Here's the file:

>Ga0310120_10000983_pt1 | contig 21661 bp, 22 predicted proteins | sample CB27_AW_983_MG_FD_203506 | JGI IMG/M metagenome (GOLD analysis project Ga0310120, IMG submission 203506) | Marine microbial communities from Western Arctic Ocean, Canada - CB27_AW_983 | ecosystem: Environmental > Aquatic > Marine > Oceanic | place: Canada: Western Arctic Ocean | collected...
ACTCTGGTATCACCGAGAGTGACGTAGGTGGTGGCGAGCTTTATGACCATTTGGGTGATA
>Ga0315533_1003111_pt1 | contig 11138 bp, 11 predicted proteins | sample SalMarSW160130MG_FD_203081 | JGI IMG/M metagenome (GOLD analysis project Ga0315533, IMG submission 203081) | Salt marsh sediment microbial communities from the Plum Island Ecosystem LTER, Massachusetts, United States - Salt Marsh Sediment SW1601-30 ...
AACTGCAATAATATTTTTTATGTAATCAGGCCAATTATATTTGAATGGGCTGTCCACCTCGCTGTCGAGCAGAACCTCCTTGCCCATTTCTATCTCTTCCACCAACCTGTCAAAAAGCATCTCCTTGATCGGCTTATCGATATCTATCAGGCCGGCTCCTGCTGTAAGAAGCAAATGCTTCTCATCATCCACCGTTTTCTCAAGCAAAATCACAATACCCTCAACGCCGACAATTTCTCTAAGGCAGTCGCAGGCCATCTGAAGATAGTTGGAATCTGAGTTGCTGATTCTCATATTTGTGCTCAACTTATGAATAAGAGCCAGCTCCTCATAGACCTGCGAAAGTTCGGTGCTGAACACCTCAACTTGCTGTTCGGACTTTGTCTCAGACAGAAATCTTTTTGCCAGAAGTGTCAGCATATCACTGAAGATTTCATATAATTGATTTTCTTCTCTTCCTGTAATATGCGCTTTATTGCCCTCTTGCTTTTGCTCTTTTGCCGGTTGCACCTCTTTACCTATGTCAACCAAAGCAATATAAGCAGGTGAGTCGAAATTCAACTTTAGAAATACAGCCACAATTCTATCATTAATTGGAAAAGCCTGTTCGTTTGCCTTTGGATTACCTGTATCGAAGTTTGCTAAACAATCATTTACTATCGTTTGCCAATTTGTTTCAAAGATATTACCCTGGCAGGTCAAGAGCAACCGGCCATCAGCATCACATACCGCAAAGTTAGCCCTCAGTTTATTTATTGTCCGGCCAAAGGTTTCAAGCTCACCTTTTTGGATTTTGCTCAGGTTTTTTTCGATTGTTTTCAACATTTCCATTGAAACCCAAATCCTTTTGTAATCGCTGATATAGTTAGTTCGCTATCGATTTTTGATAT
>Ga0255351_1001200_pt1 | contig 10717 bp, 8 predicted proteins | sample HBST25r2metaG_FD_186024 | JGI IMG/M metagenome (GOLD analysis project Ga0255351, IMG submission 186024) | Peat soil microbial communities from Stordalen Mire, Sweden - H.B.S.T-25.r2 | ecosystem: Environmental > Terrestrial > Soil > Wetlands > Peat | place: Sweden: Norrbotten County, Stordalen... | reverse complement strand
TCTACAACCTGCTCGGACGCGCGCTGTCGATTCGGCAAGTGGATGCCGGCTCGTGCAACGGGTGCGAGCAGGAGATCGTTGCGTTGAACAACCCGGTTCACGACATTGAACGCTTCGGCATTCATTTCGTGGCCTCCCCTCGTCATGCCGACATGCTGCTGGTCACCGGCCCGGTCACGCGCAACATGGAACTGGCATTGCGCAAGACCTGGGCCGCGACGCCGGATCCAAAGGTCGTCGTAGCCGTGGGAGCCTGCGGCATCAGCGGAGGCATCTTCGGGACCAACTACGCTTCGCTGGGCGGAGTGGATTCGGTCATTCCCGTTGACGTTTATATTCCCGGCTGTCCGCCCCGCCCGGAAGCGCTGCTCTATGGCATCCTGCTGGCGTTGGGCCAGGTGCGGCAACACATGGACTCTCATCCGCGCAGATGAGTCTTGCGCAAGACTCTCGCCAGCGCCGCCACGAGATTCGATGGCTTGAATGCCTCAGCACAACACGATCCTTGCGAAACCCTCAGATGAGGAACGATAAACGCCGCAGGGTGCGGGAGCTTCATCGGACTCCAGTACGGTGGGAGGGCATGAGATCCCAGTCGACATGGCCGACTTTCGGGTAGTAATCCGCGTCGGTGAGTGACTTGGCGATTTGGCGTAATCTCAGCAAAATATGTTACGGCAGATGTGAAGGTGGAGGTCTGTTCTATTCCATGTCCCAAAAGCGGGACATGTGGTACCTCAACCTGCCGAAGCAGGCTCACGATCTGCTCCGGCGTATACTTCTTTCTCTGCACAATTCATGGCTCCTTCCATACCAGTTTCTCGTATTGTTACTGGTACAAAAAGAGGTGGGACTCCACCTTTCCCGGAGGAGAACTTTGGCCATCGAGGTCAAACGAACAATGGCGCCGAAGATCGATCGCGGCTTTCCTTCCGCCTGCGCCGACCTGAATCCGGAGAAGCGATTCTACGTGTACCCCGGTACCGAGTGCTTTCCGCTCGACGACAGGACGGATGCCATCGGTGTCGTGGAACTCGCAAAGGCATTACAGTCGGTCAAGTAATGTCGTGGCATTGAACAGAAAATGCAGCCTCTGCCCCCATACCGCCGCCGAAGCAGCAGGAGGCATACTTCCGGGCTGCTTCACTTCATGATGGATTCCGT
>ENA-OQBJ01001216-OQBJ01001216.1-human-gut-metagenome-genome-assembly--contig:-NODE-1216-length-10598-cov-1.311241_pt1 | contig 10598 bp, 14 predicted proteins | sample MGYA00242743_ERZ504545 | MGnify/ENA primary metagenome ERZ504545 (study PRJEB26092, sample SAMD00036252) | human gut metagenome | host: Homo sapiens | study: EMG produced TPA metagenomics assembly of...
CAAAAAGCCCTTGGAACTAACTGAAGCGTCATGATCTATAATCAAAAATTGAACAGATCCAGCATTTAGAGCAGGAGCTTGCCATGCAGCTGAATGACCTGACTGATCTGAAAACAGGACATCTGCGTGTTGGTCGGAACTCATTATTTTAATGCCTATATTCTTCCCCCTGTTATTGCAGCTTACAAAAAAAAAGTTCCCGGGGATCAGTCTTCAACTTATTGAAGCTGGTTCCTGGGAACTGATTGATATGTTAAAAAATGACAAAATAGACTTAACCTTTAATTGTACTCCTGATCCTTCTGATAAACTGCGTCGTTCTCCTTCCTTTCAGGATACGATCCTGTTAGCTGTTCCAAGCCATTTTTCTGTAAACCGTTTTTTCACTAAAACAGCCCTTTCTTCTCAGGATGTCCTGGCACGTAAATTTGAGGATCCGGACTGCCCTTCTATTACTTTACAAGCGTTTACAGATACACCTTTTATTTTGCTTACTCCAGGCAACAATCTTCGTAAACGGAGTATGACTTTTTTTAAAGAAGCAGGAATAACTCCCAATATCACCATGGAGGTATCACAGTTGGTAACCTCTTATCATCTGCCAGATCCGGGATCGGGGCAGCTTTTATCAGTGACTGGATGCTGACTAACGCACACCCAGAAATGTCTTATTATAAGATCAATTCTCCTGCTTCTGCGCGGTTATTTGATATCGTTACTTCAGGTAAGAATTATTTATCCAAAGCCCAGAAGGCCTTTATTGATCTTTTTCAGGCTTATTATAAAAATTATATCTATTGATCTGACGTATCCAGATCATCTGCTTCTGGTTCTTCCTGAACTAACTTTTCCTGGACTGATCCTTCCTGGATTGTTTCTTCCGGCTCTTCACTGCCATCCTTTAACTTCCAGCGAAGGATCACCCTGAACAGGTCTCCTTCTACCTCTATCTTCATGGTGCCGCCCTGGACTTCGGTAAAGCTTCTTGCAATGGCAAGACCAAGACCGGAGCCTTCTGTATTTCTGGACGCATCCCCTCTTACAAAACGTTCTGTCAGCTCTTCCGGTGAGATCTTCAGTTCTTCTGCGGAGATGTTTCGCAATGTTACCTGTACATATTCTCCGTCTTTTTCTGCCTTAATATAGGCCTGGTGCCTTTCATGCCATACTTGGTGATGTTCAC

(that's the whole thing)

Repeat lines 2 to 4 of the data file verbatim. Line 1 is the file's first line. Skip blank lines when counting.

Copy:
ACTCTGGTATCACCGAGAGTGACGTAGGTGGTGGCGAGCTTTATGACCATTTGGGTGATA
>Ga0315533_1003111_pt1 | contig 11138 bp, 11 predicted proteins | sample SalMarSW160130MG_FD_203081 | JGI IMG/M metagenome (GOLD analysis project Ga0315533, IMG submission 203081) | Salt marsh sediment microbial communities from the Plum Island Ecosystem LTER, Massachusetts, United States - Salt Marsh Sediment SW1601-30 ...
AACTGCAATAATATTTTTTATGTAATCAGGCCAATTATATTTGAATGGGCTGTCCACCTCGCTGTCGAGCAGAACCTCCTTGCCCATTTCTATCTCTTCCACCAACCTGTCAAAAAGCATCTCCTTGATCGGCTTATCGATATCTATCAGGCCGGCTCCTGCTGTAAGAAGCAAATGCTTCTCATCATCCACCGTTTTCTCAAGCAAAATCACAATACCCTCAACGCCGACAATTTCTCTAAGGCAGTCGCAGGCCATCTGAAGATAGTTGGAATCTGAGTTGCTGATTCTCATATTTGTGCTCAACTTATGAATAAGAGCCAGCTCCTCATAGACCTGCGAAAGTTCGGTGCTGAACACCTCAACTTGCTGTTCGGACTTTGTCTCAGACAGAAATCTTTTTGCCAGAAGTGTCAGCATATCACTGAAGATTTCATATAATTGATTTTCTTCTCTTCCTGTAATATGCGCTTTATTGCCCTCTTGCTTTTGCTCTTTTGCCGGTTGCACCTCTTTACCTATGTCAACCAAAGCAATATAAGCAGGTGAGTCGAAATTCAACTTTAGAAATACAGCCACAATTCTATCATTAATTGGAAAAGCCTGTTCGTTTGCCTTTGGATTACCTGTATCGAAGTTTGCTAAACAATCATTTACTATCGTTTGCCAATTTGTTTCAAAGATATTACCCTGGCAGGTCAAGAGCAACCGGCCATCAGCATCACATACCGCAAAGTTAGCCCTCAGTTTATTTATTGTCCGGCCAAAGGTTTCAAGCTCACCTTTTTGGATTTTGCTCAGGTTTTTTTCGATTGTTTTCAACATTTCCATTGAAACCCAAATCCTTTTGTAATCGCTGATATAGTTAGTTCGCTATCGATTTTTGATAT